Education and Correct Information (n = 12)
Parents’ uncertainty about the facts of their child’s situation was seen as a major inhibitor to their confidence in being able to support the child. One professional wrote that “social norms relating to gender and the assumption that anatomy always matches presumed gender identity teaches parents to be upset by non-gender-conforming children.” This lack of correct information was also seen to sustain “parents own fear of what their child’s condition could mean they have done or are doing.” Another professional suggested that “if the medical system made a statement and took a position about the validity of this condition ... others may follow ... [as] people have been taught to believe what doctors say.”
Support from Society, Local Community, Friends, and Family (n = 11)
The need for support and understanding from society, neighbors, churches, and other parents as well as friends and family was noted as necessary for parents to be able to support their children publically. They cited that parents need “less social pressure to conform to rigid gender roles” with “suspension of judgement from those around [them]” and, moreover, “societal support and understanding and people to advocate for them in society.” This need for support was stressed by one professional, as “[parents] need so much support if they’re going to follow [the] child’s lead instead of pressing them to hide.”
General Support (n = 11)
This category includes the number of respondents who suggested support but gave no indication of the type of support they were referring to.
Competent, Knowledgeable Professionals (n = 10)
Educated, caring professionals and competent medical care for the child was stated as a need for parents. They wrote specifically that parents need to see professionals who have “respect for their response and the time needed to adjust [to their child’s gender]” and who “would do their best to get things right [for the child].” They also wrote that parents need professionals “who are welcoming and caring and understand [what parents are going through]” and, in particular, who are willing “to alleviate the child’s pain and distress at the effects of puberty.”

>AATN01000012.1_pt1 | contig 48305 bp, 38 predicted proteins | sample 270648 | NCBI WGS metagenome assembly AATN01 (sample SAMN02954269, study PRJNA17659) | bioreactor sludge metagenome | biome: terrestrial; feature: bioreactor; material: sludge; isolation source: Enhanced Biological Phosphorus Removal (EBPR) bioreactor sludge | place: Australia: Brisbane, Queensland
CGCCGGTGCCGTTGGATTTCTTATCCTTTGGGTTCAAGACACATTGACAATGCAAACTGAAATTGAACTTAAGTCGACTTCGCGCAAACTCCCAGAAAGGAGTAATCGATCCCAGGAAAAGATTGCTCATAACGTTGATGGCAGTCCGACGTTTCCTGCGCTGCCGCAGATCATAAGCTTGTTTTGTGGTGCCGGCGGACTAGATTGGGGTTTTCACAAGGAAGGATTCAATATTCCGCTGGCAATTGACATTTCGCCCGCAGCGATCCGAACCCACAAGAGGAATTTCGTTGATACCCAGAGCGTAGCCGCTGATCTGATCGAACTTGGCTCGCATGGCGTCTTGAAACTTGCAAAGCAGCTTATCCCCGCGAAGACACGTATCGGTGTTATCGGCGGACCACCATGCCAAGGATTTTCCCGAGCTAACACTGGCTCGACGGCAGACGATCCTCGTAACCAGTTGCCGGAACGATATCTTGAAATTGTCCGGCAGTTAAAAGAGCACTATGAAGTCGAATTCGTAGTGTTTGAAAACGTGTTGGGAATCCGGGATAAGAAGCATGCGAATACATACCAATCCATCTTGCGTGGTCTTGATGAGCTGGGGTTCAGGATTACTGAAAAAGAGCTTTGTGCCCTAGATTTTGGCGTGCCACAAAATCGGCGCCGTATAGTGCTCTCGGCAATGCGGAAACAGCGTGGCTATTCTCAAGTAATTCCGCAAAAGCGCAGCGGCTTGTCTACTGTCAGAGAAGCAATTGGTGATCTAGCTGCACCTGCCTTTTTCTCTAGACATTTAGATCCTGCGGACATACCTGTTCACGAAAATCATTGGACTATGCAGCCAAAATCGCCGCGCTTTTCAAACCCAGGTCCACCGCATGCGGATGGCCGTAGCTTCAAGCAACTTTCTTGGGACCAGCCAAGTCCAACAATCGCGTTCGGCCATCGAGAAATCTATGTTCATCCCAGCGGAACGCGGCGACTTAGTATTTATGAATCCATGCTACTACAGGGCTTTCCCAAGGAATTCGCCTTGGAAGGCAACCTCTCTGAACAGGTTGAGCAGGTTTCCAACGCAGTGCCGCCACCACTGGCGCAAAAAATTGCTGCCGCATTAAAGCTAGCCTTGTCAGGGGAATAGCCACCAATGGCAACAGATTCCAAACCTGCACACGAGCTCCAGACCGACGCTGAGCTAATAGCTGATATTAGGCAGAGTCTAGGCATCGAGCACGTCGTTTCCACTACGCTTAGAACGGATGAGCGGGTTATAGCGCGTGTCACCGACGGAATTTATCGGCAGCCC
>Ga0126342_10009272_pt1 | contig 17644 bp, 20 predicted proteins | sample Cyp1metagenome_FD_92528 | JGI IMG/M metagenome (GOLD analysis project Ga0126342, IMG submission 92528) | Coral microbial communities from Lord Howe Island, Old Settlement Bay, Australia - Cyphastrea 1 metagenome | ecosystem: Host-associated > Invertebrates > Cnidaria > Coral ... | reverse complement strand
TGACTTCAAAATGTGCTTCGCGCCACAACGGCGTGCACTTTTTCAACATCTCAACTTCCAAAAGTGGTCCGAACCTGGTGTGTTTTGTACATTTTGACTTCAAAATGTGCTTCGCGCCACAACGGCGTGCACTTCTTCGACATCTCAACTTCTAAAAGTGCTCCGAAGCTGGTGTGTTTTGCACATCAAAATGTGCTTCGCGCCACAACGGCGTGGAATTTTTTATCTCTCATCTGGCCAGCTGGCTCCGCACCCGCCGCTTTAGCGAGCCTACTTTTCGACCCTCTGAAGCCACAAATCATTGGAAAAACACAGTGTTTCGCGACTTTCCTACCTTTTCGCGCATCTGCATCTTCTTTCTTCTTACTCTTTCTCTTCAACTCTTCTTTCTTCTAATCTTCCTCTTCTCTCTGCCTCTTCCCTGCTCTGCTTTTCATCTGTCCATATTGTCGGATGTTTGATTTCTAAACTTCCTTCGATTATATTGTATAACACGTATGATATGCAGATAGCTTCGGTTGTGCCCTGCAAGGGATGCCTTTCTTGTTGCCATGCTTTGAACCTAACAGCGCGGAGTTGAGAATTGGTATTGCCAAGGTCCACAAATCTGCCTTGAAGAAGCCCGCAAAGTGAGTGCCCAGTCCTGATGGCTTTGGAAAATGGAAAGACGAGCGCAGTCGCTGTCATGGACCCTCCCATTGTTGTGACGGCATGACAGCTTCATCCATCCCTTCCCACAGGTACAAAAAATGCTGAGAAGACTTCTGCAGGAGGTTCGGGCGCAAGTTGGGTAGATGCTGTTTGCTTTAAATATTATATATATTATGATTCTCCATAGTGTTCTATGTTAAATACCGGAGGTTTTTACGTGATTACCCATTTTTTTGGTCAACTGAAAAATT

Diagnosis, Treatment, and Beneficial Outcomes for Their Children (n = 10)
The need for correct diagnosis and certainty about the recommended treatment pathways and outcomes was, according to professionals, an important concern. They felt that parents need “a clear diagnostic process” and “clear directions, and routes that will make their children’s (and their) journeys easier, not harder.” Professionals further explained that parents “need best practice medical guidelines for navigating puberty/adolescent years,” to be able “to know their child will be ok” and to “trust [that] a good life [would be available] for their child.”
Peer Support (n = 9)
Support and understanding from other parents and families with gender-variant children was stated as a need that would enable parents “to meet other families like theirs.” One professional also wrote that this would help parents know that they are not alone and provide “assistance with parenting issues.” This communication with other parents was also seen as an important form of emotional and social support, particularly in spending time with other parents “who are struggling or who have struggled with these issues.”
Support, Understanding, and Acceptance from Schools (n = 6)